Power BI helps you make better business decisions

People have always been intrigued by what the future holds. But while seers use crystal balls and tarot cards to get a glimpse of what’s to come, business leaders shouldn’t have to base their business forecasts on pseudoscience. Instead, they should use a scientific tool that collects and analyzes data to do reliable predictive forecasting, such as Microsoft’s Power BI.

Power BI is a separate Microsoft product on its own, but if you have a Microsoft 365 Enterprise E5 subscription, then you can avail of Power BI for Microsoft 365. Both versions use a variety of statistical techniques, such as modeling and data mining, to analyze current and previous information to make accurate predictions. Power BI also provides users with the ability to generate reports, interactive charts, and 3D visualizations of business performance.

What’s more, Power BI’s built-in predictive forecasting models can automatically detect data seasonality, allowing users to immediately see the annual, regular, and predictable changes in data. It also enables users to see how results are affected by certain parameters. All they have to do is set parameters such as the time or the confidence interval according to their preferred configuration, and the software will analyze data accordingly. Simply put, users can perform advanced forecasting without the complexity that usually accompanies these kinds of processes.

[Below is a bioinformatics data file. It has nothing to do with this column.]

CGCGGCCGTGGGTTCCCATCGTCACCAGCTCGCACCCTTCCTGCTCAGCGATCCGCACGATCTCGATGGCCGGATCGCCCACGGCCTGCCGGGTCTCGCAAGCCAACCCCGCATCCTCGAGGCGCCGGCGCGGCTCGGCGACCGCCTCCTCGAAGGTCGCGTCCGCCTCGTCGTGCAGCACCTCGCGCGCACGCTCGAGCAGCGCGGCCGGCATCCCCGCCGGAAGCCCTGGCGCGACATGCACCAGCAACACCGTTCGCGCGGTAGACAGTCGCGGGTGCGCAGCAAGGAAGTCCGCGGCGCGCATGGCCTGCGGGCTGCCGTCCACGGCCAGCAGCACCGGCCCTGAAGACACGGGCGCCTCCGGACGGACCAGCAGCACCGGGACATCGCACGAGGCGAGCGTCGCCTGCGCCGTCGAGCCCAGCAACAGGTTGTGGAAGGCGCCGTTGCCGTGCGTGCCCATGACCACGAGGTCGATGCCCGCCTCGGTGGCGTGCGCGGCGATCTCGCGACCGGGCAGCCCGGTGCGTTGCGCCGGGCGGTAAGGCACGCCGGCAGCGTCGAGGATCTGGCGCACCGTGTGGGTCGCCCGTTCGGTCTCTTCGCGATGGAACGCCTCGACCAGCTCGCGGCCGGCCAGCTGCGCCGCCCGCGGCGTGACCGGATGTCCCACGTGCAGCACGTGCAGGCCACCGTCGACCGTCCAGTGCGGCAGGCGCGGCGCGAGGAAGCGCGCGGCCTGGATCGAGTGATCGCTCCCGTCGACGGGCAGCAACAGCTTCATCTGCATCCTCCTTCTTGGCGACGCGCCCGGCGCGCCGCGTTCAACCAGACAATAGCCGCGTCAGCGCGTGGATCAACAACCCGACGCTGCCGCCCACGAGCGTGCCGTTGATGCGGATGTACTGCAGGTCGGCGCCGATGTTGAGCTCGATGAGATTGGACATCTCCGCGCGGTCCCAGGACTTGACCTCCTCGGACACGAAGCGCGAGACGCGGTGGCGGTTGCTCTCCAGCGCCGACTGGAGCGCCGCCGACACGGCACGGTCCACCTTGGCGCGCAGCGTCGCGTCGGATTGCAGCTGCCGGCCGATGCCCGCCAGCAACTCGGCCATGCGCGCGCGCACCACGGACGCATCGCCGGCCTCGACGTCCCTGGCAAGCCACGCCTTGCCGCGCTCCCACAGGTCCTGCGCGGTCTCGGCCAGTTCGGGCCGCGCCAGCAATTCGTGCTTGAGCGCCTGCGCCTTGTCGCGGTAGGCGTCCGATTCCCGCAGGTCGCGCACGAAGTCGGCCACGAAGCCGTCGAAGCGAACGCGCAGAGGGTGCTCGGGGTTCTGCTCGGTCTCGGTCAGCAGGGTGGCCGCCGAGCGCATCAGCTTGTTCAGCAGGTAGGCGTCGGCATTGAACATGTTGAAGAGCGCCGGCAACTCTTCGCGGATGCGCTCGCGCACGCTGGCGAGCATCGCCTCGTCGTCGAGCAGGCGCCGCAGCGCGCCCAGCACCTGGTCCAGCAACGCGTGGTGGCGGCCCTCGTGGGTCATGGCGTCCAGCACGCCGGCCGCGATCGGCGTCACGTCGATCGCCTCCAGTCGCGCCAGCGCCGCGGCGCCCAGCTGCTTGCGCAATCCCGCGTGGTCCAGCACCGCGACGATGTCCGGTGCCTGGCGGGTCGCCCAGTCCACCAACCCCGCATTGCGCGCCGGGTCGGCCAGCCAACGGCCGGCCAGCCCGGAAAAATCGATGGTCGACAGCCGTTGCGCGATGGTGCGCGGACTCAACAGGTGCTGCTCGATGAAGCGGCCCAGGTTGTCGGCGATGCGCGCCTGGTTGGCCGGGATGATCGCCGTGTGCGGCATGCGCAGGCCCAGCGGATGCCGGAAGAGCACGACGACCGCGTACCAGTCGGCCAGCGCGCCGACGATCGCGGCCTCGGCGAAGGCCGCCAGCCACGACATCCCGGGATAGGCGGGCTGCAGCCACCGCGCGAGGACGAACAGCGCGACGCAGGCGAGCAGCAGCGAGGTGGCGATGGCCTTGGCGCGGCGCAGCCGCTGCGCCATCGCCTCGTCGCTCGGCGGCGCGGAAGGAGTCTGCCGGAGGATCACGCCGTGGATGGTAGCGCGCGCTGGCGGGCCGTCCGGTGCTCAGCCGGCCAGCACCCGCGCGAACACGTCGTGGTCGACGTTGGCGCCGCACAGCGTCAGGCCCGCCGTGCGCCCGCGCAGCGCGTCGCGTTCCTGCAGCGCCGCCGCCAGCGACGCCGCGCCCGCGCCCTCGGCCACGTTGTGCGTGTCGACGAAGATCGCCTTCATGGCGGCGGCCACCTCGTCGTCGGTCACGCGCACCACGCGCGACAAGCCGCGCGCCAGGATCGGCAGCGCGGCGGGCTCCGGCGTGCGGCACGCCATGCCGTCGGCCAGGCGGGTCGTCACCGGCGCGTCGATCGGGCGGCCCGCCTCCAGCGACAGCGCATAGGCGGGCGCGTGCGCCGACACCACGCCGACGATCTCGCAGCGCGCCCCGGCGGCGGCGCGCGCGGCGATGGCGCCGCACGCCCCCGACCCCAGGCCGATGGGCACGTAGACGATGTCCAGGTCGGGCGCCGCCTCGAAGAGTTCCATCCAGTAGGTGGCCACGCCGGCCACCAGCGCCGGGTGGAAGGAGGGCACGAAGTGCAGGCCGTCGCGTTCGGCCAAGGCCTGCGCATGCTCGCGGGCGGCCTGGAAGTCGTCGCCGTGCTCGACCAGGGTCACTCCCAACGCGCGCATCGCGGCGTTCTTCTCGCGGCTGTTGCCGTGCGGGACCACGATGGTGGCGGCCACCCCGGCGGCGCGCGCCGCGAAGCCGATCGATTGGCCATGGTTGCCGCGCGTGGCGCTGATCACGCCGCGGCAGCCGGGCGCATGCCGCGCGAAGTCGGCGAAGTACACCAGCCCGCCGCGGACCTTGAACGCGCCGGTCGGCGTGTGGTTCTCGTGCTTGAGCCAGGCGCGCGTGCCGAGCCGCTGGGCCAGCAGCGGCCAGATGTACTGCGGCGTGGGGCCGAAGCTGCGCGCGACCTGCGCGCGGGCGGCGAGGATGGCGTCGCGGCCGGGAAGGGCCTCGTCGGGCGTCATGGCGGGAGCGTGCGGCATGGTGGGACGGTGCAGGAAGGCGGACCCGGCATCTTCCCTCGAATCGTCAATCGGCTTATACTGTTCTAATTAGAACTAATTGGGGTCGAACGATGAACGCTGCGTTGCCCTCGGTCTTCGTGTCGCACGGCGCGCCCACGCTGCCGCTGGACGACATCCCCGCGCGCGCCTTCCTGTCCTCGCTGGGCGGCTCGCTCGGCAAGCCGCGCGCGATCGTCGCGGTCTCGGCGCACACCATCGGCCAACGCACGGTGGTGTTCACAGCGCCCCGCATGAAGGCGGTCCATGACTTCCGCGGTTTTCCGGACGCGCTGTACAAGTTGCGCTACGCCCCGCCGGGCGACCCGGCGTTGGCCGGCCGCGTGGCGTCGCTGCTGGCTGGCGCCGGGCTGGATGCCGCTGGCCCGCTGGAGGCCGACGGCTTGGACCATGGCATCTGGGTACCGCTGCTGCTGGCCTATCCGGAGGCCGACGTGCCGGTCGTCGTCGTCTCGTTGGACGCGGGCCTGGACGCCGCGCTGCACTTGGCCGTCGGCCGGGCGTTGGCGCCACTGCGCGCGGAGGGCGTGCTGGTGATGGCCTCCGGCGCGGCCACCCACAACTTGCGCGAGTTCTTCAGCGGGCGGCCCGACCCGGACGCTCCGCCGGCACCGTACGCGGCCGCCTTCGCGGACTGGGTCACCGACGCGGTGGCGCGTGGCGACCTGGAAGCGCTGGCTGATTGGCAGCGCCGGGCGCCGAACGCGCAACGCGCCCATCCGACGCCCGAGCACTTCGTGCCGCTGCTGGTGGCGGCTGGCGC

Power BI’s predictive forecasting can also help fill in gaps with data. Power View, an interactive data exploration and presentation tool, fills in missing values from a data set before carrying out a forecast for a more accurate result.

Get started with Power BI for Microsoft 365 predictive forecasting by doing the following:

  1. Upload a workbook with a Power View time series line chart to Power BI for Microsoft 365.
  2. Open the file in Power BI.
  3. Click on the forecast arrow or drag the forecast dot in the line chart to make the forecasting parameters appear in the Analytics pane at the right of your report. To get your desired forecast or projection, configure the following parameters:
    • Forecast length – This lets you look as far into the future as you wish, be it in days, months, or years.